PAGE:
The efficiency gap is similar on Linux. Electron consumes 101mb memory, while Feather only consumes 2.4mb memory (shown here with 9.8mb memory usage but has since been optimized dramatically).

Side note: Theoretically, it is impossible to achieve the efficiency characteristics of JS++ Feather with plain JavaScript. Principally, the problem is JavaScript itself. However, this risks digression from the topic at hand: software engineering methods. Performance and efficiency are closely linked with language design. The JS++ blog provides plenty of in-depth technical discussion ranging from language design to compiler engineering. See those and connect the dots.

If we apply the Five Forces model, we understand that this is an undesirable direction for a team with limited resources. The threat of new entrants, specifically new “good enough” entrants, is high. The threat of substitutes is also high; Electron and competing alternatives all currently exist for free.

UI innovation is also moving fast. I’ve seen the industry shift from DHTML (in the 1990s) to jQuery to React/Angular/MVC. When the industry is moving faster than your development output, you risk facing disruption before reaching the market.

When we analyze the “threat of change,” we realize that the requirements are subject to change. Once again, this rules out predictive models such as waterfall. By analyzing a project holistically, we eliminate waste—which will be covered in more detail later.


When we perform a risk assessment, we begin by identifying different types of risk that the project may get exposed to: project risk, market risk, and financial risk. The market and financial risks have been described. However, project risk deserves special attention as it extends into programming best practices developers will be familiar with.

We manage project risk by identifying complexity and repeatedly simplifying. Most of our risk management attention at the development stage of the SDLC is focused on mitigating or eliminating project failure risk through simplification of the code and class structures by way of refactoring: dependency complexity, class fragmentation, bloated classes, DRY, splitting methods, and—especially—naming.

At a basic level, this is accomplished with a test-code-refactor cycle, which we will cover in more detail later. Evidence of our dedication to reducing system complexity can be seen in one of my final thoughts when we released existent types:

Our first priority is to manage engineering complexity. We have to refactor our tests, and none of this will show up for you, the user. As I write this, I don’t know what to expect. Existent types can bring demand for JS++, but we don’t have the resources to manage this demand. Instead, we have to stay disciplined in sticking to our own internal schedules to ensure the long-term success of JS++. We listen to user input, but we don’t (and can’t) follow hype and trends. JS++ over the next 25 years will be more important than JS++ over the next 25 days. I point to Haskell as an example: it’s a programming language that is well thought-out and has persisted for 29 years.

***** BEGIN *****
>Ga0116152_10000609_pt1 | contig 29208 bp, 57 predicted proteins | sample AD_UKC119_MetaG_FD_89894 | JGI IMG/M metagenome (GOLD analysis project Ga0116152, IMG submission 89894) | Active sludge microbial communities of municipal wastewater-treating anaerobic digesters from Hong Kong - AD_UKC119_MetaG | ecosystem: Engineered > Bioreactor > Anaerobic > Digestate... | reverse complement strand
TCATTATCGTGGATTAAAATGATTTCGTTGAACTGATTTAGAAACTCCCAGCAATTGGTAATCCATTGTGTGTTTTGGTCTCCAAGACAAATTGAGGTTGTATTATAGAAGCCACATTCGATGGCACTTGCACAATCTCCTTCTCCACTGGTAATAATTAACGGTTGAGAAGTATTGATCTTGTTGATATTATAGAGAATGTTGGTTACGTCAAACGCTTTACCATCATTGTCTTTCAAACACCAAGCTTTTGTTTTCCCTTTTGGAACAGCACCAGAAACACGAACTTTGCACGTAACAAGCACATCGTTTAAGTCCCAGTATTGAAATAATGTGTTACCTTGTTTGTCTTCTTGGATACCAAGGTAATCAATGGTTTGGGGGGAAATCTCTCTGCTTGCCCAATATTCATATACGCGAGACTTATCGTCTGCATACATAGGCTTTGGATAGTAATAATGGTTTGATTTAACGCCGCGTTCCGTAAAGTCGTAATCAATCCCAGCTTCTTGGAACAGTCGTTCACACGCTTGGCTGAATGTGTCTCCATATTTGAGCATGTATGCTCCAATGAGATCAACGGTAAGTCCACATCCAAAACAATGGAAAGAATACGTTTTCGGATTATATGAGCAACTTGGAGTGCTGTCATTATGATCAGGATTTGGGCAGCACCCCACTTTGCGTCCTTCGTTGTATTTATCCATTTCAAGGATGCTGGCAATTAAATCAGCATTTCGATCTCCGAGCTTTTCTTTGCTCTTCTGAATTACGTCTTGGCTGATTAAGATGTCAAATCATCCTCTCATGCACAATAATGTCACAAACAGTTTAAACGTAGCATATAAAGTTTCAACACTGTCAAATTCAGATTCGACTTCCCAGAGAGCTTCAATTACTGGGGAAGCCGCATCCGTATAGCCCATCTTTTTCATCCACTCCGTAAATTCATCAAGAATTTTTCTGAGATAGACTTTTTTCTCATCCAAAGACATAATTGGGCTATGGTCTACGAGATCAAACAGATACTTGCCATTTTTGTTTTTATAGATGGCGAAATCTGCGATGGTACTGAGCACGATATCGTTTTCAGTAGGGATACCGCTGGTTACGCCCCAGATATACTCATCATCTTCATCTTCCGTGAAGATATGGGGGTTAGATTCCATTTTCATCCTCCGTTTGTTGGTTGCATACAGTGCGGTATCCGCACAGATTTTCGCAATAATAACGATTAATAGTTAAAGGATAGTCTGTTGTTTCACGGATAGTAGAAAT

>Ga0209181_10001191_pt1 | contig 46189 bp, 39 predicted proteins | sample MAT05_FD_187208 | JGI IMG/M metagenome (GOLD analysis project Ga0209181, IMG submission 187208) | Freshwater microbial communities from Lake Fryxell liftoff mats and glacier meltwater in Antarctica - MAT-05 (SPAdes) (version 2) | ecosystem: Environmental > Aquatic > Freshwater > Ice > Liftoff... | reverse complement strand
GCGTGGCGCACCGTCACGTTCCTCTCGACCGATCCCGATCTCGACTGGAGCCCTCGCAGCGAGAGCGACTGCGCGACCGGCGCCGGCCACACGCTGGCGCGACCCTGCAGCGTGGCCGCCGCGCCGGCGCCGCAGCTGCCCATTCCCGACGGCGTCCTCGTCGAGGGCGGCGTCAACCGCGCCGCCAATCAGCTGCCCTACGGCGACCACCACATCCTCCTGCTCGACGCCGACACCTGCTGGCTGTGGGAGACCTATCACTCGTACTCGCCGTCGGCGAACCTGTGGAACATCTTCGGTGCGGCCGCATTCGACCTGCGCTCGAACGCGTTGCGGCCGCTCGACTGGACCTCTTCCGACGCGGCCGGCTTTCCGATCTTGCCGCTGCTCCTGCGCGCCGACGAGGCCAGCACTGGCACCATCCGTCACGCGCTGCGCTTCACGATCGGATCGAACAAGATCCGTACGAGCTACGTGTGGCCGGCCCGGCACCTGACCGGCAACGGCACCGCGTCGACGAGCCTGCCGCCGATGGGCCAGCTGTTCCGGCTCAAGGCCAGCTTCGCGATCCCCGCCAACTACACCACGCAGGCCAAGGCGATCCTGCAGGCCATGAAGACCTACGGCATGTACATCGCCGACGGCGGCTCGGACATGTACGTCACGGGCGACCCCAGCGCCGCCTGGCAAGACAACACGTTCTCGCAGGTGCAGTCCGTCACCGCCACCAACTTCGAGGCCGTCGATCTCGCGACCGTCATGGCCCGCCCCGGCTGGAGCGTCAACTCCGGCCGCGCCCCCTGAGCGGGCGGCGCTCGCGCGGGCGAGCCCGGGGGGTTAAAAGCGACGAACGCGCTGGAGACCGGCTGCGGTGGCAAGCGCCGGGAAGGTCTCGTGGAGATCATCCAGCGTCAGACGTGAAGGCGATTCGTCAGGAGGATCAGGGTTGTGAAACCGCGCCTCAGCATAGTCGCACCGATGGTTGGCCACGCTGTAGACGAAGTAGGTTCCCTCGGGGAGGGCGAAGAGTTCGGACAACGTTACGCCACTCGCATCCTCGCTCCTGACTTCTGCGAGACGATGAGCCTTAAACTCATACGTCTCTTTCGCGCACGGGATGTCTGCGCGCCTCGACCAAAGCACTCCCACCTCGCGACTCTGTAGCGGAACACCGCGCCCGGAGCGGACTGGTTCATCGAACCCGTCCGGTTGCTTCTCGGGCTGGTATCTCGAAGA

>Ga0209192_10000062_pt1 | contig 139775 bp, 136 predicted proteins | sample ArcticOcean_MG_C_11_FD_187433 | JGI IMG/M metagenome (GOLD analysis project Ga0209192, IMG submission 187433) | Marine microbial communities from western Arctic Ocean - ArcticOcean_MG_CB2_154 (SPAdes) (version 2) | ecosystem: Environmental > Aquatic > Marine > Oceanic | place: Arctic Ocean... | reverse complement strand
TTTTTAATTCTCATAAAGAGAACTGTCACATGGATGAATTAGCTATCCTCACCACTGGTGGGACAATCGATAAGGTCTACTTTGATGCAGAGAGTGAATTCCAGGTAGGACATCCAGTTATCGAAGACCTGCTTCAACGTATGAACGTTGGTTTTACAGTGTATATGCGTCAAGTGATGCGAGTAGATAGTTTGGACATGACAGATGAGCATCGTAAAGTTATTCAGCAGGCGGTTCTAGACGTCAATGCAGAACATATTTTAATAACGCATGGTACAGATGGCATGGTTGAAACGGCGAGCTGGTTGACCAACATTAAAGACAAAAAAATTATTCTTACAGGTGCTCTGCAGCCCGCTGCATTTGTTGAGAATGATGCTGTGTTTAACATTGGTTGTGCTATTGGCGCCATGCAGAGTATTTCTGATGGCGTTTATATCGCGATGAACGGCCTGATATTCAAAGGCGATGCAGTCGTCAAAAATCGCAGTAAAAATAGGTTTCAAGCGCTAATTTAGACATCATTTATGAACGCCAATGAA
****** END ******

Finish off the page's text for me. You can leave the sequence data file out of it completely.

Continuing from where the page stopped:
We have users that have followed us for years, and we thank all of them for giving us the motivation to persist. If you’re willing to be patient and watch JS++ evolve, I urge you to join our email list. The sign-up form for our email list can be found by scrolling to the bottom of this page.

When we refactor and address technical debt, it’s also important to point out that we consider nonfunctional requirements, such as performance, in our development process. Evidence of this came in the 0.8.10 release, when we improved our compile times, despite public testimonials remarking that the JS++ compiler already had “instant” compile times. (Nothing is truly “instant,” but our compile times remain below the threshold for average human reaction times: 250ms. In contrast, it takes TypeScript over 1 second to compile “Hello World”—a duration we have yet to lag to even on real-world projects of reasonable complexity.)

Since software performance characteristics and regressions cannot be predicted in advance, the waterfall model is once again not ideal. Furthermore, incremental models for software development, such as incremental waterfall, are also unsuitable for managing the JS++ risk exposure. As evidenced in some releases, we aren’t always releasing new features with each release; thus, our approach clearly encompasses iterative elements rather than purely incremental.

Product Design

When we consider product design, we also consider innovation. Innovation, especially outside-the-box ideas, are unpredictable and follow a non-linear path, as observed by Thomas Kuhn.2 When we invented existent types to prevent out-of-bounds errors, the requirements needed to change to support the invention.